“Secondly, mass produced white bread is full of additives that I’m not happy to feed my sons … which is why I started baking in the first place. Oh, and supermarket bread tastes pretty ordinary too.”

On average, respondents are prepared to pay between $6 and $8 for a good loaf of hand-crafted bread. Jeanne-Vida Douglas is “more than happy” to pay $10 a loaf “so long as I have the time to savour it. In fact the challenge is more finding the time and peace to have a slow delicious breakfast – so if I can find the time, the extra on the bread is a no brainer.”

“If it makes you happy – buy the expensive bread …”

On that note, Ambra, from The Good, The Bad and The Italian, points out that it “comes down to priorities really and where you’re prepared to spend your money”.

Of course, a boutique loaf is a luxury that many can’t afford, and those same people may not have the time, desire, or aptitude to bake at home. Mass produced, highly processed supermarket loaves are then the only option. Perhaps by encouraging the boutique bread movement, those consumers who can afford it will help bring prices down to an affordable level for more consumers.

Tia Ingle provided more food for thought, pointing out that in France and Finland buying bread by weight is an everyday occurrence.

“That way you buy bread in the quantities you require. A $10 fixed price loaf could be of any size and not necessarily be value for money, whereas if it were priced by [the] kg, then the consumer can judge whether the cost of a loaf is reasonable or not.”

“In France I have often bought only half a loaf, particularly when those rustic ones can be ginormous! and paid for it by its weight.”

I love that concept. We often don’t finish a loaf in our house

Gareth Grierson sums up the debate quite nicely:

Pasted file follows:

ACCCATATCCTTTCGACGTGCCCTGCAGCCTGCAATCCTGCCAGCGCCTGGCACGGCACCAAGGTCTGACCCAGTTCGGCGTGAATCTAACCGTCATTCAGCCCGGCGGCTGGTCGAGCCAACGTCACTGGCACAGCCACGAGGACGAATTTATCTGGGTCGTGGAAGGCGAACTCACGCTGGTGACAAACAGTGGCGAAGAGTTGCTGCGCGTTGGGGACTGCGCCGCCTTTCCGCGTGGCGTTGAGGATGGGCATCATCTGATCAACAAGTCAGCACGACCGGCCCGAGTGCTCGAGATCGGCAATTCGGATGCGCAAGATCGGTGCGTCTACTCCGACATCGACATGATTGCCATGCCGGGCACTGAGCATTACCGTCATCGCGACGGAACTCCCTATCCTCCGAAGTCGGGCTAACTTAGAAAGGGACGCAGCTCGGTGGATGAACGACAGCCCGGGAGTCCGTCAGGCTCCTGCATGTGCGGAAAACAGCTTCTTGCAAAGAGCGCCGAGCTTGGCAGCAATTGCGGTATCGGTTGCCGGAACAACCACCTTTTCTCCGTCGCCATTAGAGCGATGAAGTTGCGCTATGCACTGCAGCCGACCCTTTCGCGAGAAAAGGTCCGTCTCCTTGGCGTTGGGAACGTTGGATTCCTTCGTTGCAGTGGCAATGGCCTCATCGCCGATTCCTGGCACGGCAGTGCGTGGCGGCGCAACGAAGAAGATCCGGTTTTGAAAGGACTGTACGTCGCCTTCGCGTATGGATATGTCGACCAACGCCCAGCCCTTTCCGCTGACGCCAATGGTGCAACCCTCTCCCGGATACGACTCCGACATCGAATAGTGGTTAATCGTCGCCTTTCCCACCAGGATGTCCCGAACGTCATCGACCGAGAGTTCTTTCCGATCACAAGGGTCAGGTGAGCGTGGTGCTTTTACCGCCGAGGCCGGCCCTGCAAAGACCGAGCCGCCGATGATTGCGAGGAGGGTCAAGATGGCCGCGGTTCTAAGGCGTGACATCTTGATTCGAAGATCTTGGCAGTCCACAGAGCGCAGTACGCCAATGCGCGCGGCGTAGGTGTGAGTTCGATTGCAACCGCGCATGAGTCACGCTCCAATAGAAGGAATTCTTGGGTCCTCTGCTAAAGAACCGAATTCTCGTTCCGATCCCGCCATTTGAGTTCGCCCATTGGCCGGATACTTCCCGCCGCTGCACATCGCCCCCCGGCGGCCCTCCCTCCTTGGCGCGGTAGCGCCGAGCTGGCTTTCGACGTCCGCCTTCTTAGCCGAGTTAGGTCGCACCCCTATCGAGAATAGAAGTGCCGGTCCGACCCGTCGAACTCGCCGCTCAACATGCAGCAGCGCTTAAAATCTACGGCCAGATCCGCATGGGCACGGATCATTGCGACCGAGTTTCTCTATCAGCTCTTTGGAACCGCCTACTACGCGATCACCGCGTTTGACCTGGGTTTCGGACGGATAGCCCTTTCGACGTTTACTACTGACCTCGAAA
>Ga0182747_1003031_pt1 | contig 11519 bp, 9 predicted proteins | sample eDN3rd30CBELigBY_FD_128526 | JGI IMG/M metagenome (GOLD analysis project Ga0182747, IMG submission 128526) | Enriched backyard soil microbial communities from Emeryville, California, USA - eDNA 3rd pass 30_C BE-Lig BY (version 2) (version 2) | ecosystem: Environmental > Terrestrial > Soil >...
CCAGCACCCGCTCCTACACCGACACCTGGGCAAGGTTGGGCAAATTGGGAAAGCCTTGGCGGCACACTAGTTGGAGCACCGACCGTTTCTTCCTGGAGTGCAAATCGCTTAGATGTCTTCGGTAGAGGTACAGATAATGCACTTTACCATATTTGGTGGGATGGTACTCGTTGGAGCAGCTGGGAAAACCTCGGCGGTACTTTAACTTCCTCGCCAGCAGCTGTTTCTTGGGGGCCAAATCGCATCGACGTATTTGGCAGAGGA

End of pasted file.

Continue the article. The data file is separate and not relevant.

“as the saying goes, you get what you pay for — processed junk, or hand-made quality.”

I couldn’t agree more.

Postscript: The Question of the Week took an interesting — and unexpected turn — when Celia offered me some of her sourdough starter, Priscilla. Over an email exchange we realised we lived just a suburb away from one another and within a couple of hours we were sitting at a local coffee shop getting on like a house on fire. Celia sent me home with some starter, a loaf of her own bread and some baker’s flour. The next day i started making my first sourdough loaf, feeding the starter up during the day, making a dough that night, leaving it to prove overnight, than baking the next day. I live blogged the experience. The time, thought and preparation that went into that sourdough only served to reinforce for the money paid to artisanal producers is money well spent.

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12 Comments

Filed under Produce, Question of the week

12 responses to “Boutique bread prices: how to get a rise out of bakers

  1. Hi Rachel,
    I am so happy that there finally is good bread in Sydney, be it from Sonoma, Brasserie or Iggy’s (my favourite). Their bread is definitely pricey but I am happy to pay for better quality and more choice.

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    • Yes, i like the fact that it can be pretty easy to find, too. I rarely make it to Sonoma’s own shop, but often buy their bread at our local market, the supermarket near work, and the shopping centre in the suburb i used to live in. Makes life a lot easier if you don’t have to make a dedicated journey to find your loaf of choice!